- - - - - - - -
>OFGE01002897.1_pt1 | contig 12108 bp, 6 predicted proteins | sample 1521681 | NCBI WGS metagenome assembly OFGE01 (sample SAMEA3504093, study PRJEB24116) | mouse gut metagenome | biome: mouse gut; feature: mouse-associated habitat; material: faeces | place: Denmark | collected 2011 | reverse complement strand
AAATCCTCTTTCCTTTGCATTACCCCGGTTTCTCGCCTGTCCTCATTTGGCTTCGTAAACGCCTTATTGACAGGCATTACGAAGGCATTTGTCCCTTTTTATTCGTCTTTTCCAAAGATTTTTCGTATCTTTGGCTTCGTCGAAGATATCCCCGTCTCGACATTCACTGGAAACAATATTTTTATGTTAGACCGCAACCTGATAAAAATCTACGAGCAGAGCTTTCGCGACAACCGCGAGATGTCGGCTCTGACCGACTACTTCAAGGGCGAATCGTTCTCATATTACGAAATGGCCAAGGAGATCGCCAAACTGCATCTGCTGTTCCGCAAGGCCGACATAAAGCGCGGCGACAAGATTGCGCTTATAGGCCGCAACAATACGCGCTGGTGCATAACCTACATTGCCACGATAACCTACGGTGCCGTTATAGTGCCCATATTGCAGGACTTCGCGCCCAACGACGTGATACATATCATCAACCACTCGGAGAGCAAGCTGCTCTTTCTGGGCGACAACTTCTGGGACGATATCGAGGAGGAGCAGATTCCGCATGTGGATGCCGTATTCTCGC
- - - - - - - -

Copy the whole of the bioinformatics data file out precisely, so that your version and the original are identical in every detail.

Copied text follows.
>OFGE01002897.1_pt1 | contig 12108 bp, 6 predicted proteins | sample 1521681 | NCBI WGS metagenome assembly OFGE01 (sample SAMEA3504093, study PRJEB24116) | mouse gut metagenome | biome: mouse gut; feature: mouse-associated habitat; material: faeces | place: Denmark | collected 2011 | reverse complement strand
AAATCCTCTTTCCTTTGCATTACCCCGGTTTCTCGCCTGTCCTCATTTGGCTTCGTAAACGCCTTATTGACAGGCATTACGAAGGCATTTGTCCCTTTTTATTCGTCTTTTCCAAAGATTTTTCGTATCTTTGGCTTCGTCGAAGATATCCCCGTCTCGACATTCACTGGAAACAATATTTTTATGTTAGACCGCAACCTGATAAAAATCTACGAGCAGAGCTTTCGCGACAACCGCGAGATGTCGGCTCTGACCGACTACTTCAAGGGCGAATCGTTCTCATATTACGAAATGGCCAAGGAGATCGCCAAACTGCATCTGCTGTTCCGCAAGGCCGACATAAAGCGCGGCGACAAGATTGCGCTTATAGGCCGCAACAATACGCGCTGGTGCATAACCTACATTGCCACGATAACCTACGGTGCCGTTATAGTGCCCATATTGCAGGACTTCGCGCCCAACGACGTGATACATATCATCAACCACTCGGAGAGCAAGCTGCTCTTTCTGGGCGACAACTTCTGGGACGATATCGAGGAGGAGCAGATTCCGCATGTGGATGCCGTATTCTCGC